ANOTHER DAY IN THE COUNTRY: A Climate-Controlled Environment
© Another Day in the Country
I think for a decade or so we had some pretty lofty ideas about climate-controlled buildings, acting like know-it-alls who didn’t need Mother Nature. We could seal a building so that whatever you wanted, hot or cold, it could be had at the movement of a dial. That didn’t work all that well.
What it took to enlighten our attempts at playing God with the elements was that a whole slew of people got sick and died from a virus born through the enclosed ventilation system of an enclosed building, and someone finally figured out, “We need fresh air.”
Can you imagine that we were so silly as to build school buildings without windows that opened for fresh air? I ended up teaching in one of those rooms and sometimes it smelled noxious. No amount of air fresheners could do the trick. After all, we had fifth graders whose bodies had begun to percolate toward puberty and they can put off some pretty pesky odors. We needed fresh air and not Febreze — which is my grandson’s cure for anything that makes your nose twitch.
The school corrected their error and put in an actual window that opened. As I recall it was designated an “escape route” just in case … Whatever you call it, fresh air is wonderful! During the hottest spells of summer, though, I keep pretty close to a climate-controlled environment.
When my mother came back to Kansas after having spent her childhood growing up west of Ramona, she was apprehensive.
“It’s going to be so HOT,” Mom said, “I remember what it was like when we could hardly breathe for the heat … and the humidity.”
She’d been living for years in Oregon with its misty mornings and summer days that ranged in the 80s.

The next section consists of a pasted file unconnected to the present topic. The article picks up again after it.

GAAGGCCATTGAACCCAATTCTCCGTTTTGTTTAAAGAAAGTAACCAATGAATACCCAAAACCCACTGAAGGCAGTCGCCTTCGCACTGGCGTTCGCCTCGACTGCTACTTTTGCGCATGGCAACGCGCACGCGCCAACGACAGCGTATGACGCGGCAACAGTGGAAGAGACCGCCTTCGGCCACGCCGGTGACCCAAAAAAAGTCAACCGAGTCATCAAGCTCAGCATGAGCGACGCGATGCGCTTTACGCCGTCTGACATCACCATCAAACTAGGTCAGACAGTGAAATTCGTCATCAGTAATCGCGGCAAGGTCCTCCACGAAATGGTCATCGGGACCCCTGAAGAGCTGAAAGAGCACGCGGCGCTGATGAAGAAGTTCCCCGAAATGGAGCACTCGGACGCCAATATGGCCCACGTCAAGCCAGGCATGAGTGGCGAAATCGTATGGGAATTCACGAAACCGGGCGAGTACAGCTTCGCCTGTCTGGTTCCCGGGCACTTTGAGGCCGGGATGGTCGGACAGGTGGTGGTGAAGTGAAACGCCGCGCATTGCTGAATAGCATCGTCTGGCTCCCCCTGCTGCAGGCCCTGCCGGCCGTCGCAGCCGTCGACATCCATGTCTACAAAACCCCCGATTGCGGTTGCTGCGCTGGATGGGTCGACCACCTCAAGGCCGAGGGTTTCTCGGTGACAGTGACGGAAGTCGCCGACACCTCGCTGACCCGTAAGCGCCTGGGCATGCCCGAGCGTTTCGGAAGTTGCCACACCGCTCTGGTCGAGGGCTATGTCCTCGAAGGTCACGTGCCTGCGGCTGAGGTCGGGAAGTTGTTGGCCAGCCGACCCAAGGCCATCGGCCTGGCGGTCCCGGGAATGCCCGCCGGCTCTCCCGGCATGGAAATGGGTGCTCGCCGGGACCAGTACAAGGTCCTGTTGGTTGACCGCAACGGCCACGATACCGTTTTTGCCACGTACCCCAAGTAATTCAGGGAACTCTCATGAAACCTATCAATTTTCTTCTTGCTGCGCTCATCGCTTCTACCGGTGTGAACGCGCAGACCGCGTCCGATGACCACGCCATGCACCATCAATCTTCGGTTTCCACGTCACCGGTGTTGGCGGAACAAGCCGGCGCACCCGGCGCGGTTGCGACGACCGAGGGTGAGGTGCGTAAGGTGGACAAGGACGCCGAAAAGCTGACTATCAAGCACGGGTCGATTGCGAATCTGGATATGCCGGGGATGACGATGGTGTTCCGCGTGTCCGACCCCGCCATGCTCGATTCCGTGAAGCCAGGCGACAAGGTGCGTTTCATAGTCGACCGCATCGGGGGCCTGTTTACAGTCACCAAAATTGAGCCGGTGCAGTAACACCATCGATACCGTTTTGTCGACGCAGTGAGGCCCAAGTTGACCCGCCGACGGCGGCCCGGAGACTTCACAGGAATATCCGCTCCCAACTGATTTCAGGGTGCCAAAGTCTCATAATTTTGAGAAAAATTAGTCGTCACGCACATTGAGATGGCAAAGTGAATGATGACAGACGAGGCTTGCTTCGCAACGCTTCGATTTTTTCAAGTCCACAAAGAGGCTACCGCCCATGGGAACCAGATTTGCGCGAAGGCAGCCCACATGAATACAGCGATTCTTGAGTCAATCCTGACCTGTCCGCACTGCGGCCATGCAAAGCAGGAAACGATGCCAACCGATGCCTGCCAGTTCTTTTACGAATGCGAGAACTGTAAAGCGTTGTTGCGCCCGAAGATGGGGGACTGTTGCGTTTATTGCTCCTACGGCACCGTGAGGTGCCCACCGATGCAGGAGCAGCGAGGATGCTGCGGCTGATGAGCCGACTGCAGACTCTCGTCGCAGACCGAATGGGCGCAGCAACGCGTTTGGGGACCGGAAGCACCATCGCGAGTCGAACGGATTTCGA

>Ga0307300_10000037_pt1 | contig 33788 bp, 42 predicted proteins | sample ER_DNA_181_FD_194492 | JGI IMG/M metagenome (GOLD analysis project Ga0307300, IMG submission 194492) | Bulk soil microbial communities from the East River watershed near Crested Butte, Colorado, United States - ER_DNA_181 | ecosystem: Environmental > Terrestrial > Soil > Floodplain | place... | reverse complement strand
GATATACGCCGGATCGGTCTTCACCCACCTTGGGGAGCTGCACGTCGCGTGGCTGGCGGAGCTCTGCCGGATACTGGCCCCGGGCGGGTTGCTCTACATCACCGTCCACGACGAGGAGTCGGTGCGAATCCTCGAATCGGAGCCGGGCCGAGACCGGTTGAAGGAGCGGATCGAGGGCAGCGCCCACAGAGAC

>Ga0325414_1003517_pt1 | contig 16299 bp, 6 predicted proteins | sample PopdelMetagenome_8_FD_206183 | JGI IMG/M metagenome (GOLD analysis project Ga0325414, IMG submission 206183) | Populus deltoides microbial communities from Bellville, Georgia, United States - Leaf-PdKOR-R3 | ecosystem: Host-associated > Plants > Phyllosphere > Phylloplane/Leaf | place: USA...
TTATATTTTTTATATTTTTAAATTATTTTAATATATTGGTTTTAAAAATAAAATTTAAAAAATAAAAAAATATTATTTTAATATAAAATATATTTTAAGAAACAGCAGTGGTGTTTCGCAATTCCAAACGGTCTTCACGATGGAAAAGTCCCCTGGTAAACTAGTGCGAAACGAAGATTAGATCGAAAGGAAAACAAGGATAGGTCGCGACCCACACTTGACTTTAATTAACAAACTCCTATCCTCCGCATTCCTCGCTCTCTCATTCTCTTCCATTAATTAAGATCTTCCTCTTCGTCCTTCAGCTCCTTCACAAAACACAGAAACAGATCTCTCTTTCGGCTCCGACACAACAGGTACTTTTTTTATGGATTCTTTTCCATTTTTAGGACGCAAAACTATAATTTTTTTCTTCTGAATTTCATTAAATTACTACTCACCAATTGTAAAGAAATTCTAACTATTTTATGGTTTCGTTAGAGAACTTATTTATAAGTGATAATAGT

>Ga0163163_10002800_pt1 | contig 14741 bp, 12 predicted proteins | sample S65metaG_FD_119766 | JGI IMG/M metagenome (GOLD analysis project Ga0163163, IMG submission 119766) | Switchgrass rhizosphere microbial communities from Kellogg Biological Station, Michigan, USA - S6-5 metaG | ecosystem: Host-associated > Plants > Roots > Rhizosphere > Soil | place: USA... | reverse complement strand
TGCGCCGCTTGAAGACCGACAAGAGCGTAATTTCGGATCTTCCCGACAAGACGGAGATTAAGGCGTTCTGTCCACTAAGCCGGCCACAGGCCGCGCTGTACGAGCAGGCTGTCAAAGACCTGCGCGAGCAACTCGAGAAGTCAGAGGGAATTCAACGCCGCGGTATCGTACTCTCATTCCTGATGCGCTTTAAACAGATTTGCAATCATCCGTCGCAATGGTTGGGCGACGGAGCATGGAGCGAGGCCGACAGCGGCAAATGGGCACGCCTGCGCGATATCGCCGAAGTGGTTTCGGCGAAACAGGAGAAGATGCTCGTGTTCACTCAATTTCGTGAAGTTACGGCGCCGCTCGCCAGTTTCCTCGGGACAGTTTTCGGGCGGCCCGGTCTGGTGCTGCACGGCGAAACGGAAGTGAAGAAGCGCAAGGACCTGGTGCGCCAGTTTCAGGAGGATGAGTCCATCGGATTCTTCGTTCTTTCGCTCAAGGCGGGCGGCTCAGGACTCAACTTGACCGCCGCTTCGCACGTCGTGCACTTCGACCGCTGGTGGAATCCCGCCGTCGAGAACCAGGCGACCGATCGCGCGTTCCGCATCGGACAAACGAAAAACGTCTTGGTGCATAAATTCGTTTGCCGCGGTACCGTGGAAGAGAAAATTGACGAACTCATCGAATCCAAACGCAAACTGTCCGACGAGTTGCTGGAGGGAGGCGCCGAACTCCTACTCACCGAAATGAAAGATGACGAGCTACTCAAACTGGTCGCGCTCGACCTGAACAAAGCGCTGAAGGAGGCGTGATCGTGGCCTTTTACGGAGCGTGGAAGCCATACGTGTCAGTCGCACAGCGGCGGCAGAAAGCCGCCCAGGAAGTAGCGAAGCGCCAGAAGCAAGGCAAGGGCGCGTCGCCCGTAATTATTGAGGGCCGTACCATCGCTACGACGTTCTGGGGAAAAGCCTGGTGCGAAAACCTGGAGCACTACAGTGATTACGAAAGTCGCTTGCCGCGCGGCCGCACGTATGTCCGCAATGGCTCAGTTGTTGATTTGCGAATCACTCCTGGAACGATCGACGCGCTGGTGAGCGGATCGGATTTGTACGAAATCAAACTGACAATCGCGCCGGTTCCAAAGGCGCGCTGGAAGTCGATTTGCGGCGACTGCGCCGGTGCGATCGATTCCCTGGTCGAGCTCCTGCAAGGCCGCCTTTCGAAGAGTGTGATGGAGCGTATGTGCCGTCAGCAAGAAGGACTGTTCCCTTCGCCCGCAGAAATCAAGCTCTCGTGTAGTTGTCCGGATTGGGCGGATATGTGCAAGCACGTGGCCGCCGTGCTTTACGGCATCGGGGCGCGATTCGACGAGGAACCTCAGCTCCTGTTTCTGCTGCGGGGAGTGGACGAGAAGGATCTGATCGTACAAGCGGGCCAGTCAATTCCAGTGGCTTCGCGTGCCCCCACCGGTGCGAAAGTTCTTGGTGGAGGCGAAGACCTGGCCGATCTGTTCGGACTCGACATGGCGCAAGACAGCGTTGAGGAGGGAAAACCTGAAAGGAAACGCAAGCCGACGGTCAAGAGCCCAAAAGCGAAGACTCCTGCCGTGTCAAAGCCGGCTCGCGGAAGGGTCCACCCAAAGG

We assured her that it wasn’t quite as hot as it used to be, and that we had air conditioners in the house. She remembered hanging wet tea towels over the window in the bedroom to cool any errant breeze a bit.
“Now, Mom, we have climate control,” I laughed. “You can stay in the house all day and be comfy.”
She was skeptical.
I put my baby chicks that came in the mail in the bathtub, again, so things could be “climate controlled.” It wasn’t like they needed more heat but it was just easier, temporarily. They were also easier to watch in there, especially at first — that was my excuse. Even then, in an air-conditioned house, I had to rig up a heat lamp for them.
We sat at the edge of the tub, my 12-year-old grandson and I, just marveling at these tiny creatures, sent to us through the mail just hours after they’d hatched, arriving safe and sound and us giving them their first drink of water and offering their first food and them knowing just what to do.
In the country, Kansas country, we experience, first hand and constantly, the cycles of life. Things — animals and people — are born, live, and die. We plant and harvest. We constantly adjust to the elements of rain and sunshine, cold and hot. Maybe some of the farmers would like for our environment to be more “climate controlled” where, like in California, you have sunshine all summer long without question and for water, you irrigate. But, in Kansas, we have clouds one day and sun the next, rain that is prayed for one day and then even though it’s prayed for, nothing comes for weeks on end, and then we have rain, rain, rain, and it floods. Even though we prepare for the worst, building dams, dikes, and reservoirs, we’re always expecting the unexpected, wondering what happens next. That’s life, especially in the country!
Dagfinnr kept counting our chicks in the tub and coming up short.
“How could this be?” I asked.
And then I discovered the missing chick. It’s a terrible story. I wondered if I’d even admit to my grandson what I’d found; but in the end I decided to tell him — it’s life! Win some, lose some. We make mistakes.
When I went to put an old water fount in the bathtub for the new baby chicks, I put a dinner plate under it because I feared the fount had a leak — I needed to get a new one. And when I leaned over — it was heavy — to set it all down in the tub, little chicks went scurrying everywhere and as I maneuvered them out of the way, evidently one didn’t move unbeknownst to me. The next day when I replaced the water container with a new one, there was one squashed baby chick underneath the water fount. Oh, I felt terrible.
“I knew I should have helped you, Baba,” said my understanding grandchild, referring to the fact that my hearing isn’t as good as it once was. “If I would have put it down, I probably would have heard that chick peeping!” Maybe. Maybe not. That’s how things happen on another day in the country.
Last modified Sept. 5, 2019